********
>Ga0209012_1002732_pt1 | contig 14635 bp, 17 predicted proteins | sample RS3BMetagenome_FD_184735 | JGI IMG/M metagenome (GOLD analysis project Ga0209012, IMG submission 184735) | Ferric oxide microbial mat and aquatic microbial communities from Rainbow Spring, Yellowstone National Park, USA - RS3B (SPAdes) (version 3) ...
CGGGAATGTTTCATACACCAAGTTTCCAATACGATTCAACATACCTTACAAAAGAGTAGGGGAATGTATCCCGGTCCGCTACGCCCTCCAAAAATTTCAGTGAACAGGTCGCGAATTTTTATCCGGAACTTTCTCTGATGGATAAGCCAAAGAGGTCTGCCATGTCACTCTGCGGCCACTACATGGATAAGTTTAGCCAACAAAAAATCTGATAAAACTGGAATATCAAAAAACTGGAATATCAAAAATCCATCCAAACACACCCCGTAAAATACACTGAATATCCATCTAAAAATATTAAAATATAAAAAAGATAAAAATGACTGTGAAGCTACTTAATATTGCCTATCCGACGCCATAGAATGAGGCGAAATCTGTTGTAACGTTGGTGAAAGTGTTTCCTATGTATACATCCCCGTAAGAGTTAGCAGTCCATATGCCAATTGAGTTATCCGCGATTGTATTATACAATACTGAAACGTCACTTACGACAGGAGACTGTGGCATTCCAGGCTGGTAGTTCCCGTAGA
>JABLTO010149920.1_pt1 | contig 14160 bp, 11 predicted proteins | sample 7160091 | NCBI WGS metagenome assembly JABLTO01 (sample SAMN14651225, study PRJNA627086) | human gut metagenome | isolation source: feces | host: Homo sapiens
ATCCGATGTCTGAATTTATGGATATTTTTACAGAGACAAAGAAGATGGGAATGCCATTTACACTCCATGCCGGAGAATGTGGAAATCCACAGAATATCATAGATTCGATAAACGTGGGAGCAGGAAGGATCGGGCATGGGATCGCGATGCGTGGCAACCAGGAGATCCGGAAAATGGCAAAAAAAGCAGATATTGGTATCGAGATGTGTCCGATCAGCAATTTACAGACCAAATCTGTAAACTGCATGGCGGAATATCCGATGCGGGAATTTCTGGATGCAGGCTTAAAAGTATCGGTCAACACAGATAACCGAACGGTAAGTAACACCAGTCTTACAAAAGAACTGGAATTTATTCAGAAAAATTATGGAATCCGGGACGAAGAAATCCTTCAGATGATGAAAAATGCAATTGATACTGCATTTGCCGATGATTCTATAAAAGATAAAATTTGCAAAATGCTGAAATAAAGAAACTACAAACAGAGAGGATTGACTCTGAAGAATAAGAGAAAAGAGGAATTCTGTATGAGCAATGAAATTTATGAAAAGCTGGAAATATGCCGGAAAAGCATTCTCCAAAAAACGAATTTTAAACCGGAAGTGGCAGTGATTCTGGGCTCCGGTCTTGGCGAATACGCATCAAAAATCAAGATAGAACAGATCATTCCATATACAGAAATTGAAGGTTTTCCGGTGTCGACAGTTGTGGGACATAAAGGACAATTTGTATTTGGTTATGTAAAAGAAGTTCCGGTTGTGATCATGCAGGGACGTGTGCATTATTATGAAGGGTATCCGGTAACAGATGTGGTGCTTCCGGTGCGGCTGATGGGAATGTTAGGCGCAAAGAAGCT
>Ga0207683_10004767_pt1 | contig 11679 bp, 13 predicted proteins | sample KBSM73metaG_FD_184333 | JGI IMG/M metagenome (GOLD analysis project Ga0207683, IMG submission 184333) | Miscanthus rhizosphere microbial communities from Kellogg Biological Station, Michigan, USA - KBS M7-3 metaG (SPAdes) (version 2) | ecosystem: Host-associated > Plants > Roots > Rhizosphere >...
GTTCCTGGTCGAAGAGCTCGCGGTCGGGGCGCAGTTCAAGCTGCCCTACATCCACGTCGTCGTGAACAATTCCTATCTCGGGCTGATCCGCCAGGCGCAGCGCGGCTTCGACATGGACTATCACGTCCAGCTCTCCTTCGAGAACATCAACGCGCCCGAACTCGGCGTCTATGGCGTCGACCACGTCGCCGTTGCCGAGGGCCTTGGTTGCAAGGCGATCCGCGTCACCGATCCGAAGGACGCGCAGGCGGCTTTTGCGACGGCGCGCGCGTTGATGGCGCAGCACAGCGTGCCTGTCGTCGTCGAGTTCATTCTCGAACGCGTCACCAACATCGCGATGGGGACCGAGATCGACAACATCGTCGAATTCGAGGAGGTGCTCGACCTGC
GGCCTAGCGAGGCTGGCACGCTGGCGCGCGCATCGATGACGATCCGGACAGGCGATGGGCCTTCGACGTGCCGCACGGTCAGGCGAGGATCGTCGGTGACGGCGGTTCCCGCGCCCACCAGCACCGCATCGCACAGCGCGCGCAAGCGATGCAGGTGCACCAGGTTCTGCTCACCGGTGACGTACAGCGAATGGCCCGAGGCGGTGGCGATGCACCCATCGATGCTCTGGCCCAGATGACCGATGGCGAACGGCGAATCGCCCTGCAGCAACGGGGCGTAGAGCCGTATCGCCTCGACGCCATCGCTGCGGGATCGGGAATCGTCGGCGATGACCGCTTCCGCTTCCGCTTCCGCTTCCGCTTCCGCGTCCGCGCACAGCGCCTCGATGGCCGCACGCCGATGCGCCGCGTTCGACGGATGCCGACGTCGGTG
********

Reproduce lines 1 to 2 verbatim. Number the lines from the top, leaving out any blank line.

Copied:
>Ga0209012_1002732_pt1 | contig 14635 bp, 17 predicted proteins | sample RS3BMetagenome_FD_184735 | JGI IMG/M metagenome (GOLD analysis project Ga0209012, IMG submission 184735) | Ferric oxide microbial mat and aquatic microbial communities from Rainbow Spring, Yellowstone National Park, USA - RS3B (SPAdes) (version 3) ...
CGGGAATGTTTCATACACCAAGTTTCCAATACGATTCAACATACCTTACAAAAGAGTAGGGGAATGTATCCCGGTCCGCTACGCCCTCCAAAAATTTCAGTGAACAGGTCGCGAATTTTTATCCGGAACTTTCTCTGATGGATAAGCCAAAGAGGTCTGCCATGTCACTCTGCGGCCACTACATGGATAAGTTTAGCCAACAAAAAATCTGATAAAACTGGAATATCAAAAAACTGGAATATCAAAAATCCATCCAAACACACCCCGTAAAATACACTGAATATCCATCTAAAAATATTAAAATATAAAAAAGATAAAAATGACTGTGAAGCTACTTAATATTGCCTATCCGACGCCATAGAATGAGGCGAAATCTGTTGTAACGTTGGTGAAAGTGTTTCCTATGTATACATCCCCGTAAGAGTTAGCAGTCCATATGCCAATTGAGTTATCCGCGATTGTATTATACAATACTGAAACGTCACTTACGACAGGAGACTGTGGCATTCCAGGCTGGTAGTTCCCGTAGA